New class action decision: Shapell Industries v. Superior Court
In Shappell Industries, Inc. v. Superior Court, ___ Cal.App.4th ___ (Sept. 19, 2005), the Court of Appeal (Second Appellate District, Division Four) addressed an interesting and somewhat abstract question. What happens to a putative class action when the claims of the sole named class representative are voluntarily dismissed without prejudice? Does a case still exist? The Court of Appeal concluded that it does:
[The fact that the named class representative] dismiss[ed] himself as an individual party to the action meant that there was no named representative plaintiff of the putative class. But in our view the putative class remained extant, awaiting proper amendment of the complaint to add a new representative plaintiff. A dismissal by only some of the plaintiffs means the court is not divested of subject matter jurisdiction and the suit continues. .... California courts recognize and preserve the rights of absent class members, even before the issue of certification has beeen determined.
(Slip op. at 8-9.) Until class certification is denied, "[t]he alleged putative class members are the parties interested in prosecuting the action, such that an actual, justiciable controversy exists, pending amendment to add a named representative plaintiff." (Slip op. at 11.) The Court concluded:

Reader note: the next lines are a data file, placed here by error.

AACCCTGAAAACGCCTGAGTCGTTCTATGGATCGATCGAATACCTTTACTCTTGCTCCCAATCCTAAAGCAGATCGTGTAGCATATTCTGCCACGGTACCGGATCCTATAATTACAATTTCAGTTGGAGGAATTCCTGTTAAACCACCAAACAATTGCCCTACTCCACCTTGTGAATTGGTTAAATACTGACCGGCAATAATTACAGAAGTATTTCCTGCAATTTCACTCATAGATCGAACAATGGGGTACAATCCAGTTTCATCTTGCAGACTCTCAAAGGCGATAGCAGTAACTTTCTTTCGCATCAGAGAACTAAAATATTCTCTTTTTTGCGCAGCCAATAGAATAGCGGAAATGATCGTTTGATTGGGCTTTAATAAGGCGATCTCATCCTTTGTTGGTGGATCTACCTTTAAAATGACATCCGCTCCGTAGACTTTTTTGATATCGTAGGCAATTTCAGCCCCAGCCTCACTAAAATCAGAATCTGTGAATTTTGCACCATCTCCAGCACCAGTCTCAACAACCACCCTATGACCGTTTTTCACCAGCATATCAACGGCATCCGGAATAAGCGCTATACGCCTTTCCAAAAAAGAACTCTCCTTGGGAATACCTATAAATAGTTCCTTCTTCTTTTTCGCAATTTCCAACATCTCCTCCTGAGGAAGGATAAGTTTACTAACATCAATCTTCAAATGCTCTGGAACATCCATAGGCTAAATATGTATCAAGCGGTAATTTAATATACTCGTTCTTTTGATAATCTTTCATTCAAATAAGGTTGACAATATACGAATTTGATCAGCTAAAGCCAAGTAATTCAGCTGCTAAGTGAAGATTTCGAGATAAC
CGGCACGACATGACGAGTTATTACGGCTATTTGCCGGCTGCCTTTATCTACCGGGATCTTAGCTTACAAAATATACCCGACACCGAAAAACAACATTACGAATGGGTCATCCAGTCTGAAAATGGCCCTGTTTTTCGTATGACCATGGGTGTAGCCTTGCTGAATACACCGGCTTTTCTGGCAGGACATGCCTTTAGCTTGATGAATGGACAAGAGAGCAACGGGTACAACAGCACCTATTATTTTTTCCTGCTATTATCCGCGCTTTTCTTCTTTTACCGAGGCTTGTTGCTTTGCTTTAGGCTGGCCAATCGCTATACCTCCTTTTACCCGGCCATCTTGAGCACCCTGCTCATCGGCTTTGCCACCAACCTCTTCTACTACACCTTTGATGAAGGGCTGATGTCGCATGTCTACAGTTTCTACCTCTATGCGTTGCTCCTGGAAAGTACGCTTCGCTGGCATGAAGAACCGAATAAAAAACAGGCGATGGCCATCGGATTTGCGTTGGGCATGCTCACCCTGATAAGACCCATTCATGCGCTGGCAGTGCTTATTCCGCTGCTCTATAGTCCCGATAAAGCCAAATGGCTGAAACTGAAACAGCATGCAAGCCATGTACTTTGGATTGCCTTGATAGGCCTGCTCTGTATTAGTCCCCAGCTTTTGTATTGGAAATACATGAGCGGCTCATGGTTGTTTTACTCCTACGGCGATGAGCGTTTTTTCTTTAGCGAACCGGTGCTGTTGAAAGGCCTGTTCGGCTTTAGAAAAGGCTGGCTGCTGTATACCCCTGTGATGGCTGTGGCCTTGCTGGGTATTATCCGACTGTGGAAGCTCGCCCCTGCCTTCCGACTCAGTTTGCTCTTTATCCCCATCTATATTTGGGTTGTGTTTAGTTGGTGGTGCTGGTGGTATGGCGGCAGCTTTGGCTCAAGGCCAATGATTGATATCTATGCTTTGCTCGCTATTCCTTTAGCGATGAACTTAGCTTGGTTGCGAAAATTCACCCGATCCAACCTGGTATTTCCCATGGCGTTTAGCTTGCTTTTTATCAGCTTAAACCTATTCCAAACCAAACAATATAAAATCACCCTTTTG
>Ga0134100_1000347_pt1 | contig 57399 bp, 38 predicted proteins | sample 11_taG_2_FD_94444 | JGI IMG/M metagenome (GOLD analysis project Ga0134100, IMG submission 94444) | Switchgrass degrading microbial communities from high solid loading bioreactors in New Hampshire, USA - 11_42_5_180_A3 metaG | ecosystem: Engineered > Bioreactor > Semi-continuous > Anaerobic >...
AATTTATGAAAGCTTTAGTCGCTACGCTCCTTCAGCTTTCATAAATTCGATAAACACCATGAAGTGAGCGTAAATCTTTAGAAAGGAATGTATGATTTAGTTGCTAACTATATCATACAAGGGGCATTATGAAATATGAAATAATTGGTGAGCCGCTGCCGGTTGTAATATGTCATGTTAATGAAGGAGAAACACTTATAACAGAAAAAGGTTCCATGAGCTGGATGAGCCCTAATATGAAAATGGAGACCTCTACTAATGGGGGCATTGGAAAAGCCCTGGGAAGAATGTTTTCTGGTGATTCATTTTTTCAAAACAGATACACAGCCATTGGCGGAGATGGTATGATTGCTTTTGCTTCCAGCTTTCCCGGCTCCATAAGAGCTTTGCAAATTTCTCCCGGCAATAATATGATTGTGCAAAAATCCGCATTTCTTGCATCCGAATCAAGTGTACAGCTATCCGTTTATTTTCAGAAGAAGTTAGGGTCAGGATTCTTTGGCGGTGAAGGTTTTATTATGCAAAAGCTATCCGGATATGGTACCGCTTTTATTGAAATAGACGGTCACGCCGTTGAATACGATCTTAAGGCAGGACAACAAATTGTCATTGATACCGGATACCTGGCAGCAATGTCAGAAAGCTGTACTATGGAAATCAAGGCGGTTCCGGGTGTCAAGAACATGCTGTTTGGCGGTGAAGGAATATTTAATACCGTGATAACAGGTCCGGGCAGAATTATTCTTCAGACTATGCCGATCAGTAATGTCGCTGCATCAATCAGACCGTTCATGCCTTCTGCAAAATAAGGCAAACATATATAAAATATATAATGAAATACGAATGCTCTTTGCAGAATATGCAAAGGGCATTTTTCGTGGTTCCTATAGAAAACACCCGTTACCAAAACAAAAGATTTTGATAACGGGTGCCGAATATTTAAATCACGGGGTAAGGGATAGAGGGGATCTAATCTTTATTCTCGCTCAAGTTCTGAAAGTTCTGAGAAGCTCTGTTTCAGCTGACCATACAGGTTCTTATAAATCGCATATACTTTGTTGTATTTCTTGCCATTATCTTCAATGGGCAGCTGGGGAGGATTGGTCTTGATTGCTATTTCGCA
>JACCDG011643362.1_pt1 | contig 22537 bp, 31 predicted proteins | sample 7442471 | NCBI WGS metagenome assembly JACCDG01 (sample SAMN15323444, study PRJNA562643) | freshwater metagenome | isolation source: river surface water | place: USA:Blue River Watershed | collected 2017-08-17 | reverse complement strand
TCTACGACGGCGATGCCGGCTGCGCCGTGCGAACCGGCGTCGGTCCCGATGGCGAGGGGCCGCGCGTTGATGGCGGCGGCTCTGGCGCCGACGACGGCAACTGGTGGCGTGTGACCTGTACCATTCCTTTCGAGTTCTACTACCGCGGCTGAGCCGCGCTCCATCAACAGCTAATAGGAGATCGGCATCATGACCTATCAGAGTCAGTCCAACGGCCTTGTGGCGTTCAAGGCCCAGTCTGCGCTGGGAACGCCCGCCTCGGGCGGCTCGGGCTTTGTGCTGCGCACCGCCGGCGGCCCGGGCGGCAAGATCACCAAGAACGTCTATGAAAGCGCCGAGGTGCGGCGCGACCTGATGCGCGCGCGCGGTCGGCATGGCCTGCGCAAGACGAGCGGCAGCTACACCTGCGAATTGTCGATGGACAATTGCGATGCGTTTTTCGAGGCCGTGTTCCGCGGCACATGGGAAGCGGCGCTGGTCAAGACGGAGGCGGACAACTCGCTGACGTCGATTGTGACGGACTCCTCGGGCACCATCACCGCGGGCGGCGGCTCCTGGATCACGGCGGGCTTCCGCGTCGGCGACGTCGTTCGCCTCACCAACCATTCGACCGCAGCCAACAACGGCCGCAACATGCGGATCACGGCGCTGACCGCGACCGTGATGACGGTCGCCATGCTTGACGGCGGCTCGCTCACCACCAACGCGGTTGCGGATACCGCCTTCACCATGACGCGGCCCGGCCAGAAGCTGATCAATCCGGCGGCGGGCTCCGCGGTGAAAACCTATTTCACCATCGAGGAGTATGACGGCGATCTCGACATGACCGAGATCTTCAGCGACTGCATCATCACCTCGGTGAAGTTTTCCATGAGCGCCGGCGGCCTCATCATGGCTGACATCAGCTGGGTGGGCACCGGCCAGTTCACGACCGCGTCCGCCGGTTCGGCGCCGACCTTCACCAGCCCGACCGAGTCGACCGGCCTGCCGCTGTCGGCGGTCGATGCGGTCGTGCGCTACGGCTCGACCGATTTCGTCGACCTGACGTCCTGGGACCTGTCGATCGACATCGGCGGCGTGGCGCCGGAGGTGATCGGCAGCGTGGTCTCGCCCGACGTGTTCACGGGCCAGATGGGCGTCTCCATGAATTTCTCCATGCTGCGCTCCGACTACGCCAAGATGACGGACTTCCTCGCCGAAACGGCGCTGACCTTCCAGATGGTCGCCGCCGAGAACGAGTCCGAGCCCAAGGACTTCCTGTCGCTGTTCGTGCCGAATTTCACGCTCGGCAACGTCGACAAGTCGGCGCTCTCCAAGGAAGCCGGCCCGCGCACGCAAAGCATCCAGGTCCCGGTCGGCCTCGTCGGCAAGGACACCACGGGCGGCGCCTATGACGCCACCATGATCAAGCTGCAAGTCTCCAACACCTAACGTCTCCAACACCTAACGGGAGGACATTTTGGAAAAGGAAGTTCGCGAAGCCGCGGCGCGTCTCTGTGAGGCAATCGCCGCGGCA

The trial court did not err in permitting [the new plaintiff] to amend the complaint, where [he] came forward promptly as the proposed representative plaintiff, and where no attempt was made to state a new cause of action against [the defendant], but rather the intent was to substitute an unsuitable representative plaintiff for an apparently suitable one.
(Slip op. at 12-13.) This decision could have ramifications for Prop. 64 litigation in which leave to amend is sought to add an affected class representative. I also wonder what happens if the trial court finds the case suitable for class treatment in every respect except the typicality or adequacy of the particular class representative. Shouldn't leave to amend to substitute a new class representative be granted there as well? Cf., e.g., Lazar v. Hertz Corp., 143 Cal.App.3d 128, 144 (1983) (conditionally granting class certification to permit substitution of a suitable class representative).